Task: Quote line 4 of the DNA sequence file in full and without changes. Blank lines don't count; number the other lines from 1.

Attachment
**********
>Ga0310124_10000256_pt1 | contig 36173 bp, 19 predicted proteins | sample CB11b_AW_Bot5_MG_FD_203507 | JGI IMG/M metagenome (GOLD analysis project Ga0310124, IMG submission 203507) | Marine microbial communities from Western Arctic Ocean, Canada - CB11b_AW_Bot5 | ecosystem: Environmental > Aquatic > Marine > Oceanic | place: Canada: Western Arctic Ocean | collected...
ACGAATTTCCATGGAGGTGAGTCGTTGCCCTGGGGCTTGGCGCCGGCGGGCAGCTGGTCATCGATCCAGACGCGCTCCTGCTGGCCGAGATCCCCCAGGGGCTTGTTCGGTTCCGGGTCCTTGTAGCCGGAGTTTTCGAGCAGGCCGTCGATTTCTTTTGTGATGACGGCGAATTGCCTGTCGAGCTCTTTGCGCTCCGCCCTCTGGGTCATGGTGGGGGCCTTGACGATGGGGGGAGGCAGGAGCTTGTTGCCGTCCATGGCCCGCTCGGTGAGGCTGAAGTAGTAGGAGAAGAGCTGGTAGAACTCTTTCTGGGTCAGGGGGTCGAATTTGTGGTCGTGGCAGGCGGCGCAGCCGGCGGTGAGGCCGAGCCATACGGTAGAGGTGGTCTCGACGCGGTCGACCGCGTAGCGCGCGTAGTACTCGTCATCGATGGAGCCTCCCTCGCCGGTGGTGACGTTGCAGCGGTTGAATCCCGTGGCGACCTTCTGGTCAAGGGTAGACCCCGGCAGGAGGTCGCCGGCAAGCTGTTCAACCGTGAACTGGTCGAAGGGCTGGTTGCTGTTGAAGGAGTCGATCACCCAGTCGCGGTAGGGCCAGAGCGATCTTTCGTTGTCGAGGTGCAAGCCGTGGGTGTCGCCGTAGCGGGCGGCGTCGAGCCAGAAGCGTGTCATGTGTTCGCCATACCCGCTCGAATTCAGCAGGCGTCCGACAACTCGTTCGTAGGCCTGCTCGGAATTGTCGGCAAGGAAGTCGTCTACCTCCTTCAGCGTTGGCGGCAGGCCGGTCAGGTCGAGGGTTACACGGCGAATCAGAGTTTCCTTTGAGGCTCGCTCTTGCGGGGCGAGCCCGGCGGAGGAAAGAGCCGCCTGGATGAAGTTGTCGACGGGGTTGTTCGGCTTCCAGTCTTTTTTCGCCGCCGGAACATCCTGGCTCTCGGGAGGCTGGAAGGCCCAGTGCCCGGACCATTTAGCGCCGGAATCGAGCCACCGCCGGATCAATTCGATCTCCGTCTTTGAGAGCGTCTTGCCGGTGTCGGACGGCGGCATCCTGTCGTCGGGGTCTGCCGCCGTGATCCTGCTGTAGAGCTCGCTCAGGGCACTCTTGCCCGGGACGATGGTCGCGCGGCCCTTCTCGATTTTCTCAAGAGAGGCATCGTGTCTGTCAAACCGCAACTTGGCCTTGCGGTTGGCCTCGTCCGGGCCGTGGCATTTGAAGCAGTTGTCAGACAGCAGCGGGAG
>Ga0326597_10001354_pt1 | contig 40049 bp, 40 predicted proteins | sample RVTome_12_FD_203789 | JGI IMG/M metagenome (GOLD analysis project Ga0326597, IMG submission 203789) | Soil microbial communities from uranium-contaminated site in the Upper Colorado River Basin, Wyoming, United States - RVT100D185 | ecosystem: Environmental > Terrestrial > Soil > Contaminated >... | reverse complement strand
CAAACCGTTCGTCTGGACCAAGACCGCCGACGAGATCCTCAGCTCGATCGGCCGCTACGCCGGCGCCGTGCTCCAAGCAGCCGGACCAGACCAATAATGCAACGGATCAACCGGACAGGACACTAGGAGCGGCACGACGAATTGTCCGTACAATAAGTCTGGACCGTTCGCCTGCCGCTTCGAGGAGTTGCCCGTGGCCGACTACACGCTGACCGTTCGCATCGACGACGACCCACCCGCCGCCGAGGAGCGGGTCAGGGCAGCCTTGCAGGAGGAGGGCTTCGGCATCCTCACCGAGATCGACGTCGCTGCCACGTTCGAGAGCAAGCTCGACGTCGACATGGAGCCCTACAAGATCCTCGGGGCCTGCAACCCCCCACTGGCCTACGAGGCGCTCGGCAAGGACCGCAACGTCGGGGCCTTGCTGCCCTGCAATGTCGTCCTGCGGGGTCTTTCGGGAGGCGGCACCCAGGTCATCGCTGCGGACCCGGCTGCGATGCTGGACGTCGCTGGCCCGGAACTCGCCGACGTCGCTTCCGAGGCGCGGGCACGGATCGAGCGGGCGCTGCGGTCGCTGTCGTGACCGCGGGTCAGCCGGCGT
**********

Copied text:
CAAACCGTTCGTCTGGACCAAGACCGCCGACGAGATCCTCAGCTCGATCGGCCGCTACGCCGGCGCCGTGCTCCAAGCAGCCGGACCAGACCAATAATGCAACGGATCAACCGGACAGGACACTAGGAGCGGCACGACGAATTGTCCGTACAATAAGTCTGGACCGTTCGCCTGCCGCTTCGAGGAGTTGCCCGTGGCCGACTACACGCTGACCGTTCGCATCGACGACGACCCACCCGCCGCCGAGGAGCGGGTCAGGGCAGCCTTGCAGGAGGAGGGCTTCGGCATCCTCACCGAGATCGACGTCGCTGCCACGTTCGAGAGCAAGCTCGACGTCGACATGGAGCCCTACAAGATCCTCGGGGCCTGCAACCCCCCACTGGCCTACGAGGCGCTCGGCAAGGACCGCAACGTCGGGGCCTTGCTGCCCTGCAATGTCGTCCTGCGGGGTCTTTCGGGAGGCGGCACCCAGGTCATCGCTGCGGACCCGGCTGCGATGCTGGACGTCGCTGGCCCGGAACTCGCCGACGTCGCTTCCGAGGCGCGGGCACGGATCGAGCGGGCGCTGCGGTCGCTGTCGTGACCGCGGGTCAGCCGGCGT